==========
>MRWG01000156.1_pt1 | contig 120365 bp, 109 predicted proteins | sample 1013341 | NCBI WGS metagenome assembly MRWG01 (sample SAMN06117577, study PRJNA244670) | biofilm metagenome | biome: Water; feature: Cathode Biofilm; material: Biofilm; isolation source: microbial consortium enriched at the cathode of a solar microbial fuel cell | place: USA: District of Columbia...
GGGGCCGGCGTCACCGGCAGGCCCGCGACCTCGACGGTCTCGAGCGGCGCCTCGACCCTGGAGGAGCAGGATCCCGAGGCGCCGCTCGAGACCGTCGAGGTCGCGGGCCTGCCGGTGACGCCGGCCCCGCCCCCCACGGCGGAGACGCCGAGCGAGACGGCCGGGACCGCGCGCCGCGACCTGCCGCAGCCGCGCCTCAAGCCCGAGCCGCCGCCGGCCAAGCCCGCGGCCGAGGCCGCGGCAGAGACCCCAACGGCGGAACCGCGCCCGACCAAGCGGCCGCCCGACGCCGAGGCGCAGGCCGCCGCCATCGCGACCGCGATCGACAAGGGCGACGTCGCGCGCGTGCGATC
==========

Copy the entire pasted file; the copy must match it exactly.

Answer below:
>MRWG01000156.1_pt1 | contig 120365 bp, 109 predicted proteins | sample 1013341 | NCBI WGS metagenome assembly MRWG01 (sample SAMN06117577, study PRJNA244670) | biofilm metagenome | biome: Water; feature: Cathode Biofilm; material: Biofilm; isolation source: microbial consortium enriched at the cathode of a solar microbial fuel cell | place: USA: District of Columbia...
GGGGCCGGCGTCACCGGCAGGCCCGCGACCTCGACGGTCTCGAGCGGCGCCTCGACCCTGGAGGAGCAGGATCCCGAGGCGCCGCTCGAGACCGTCGAGGTCGCGGGCCTGCCGGTGACGCCGGCCCCGCCCCCCACGGCGGAGACGCCGAGCGAGACGGCCGGGACCGCGCGCCGCGACCTGCCGCAGCCGCGCCTCAAGCCCGAGCCGCCGCCGGCCAAGCCCGCGGCCGAGGCCGCGGCAGAGACCCCAACGGCGGAACCGCGCCCGACCAAGCGGCCGCCCGACGCCGAGGCGCAGGCCGCCGCCATCGCGACCGCGATCGACAAGGGCGACGTCGCGCGCGTGCGATC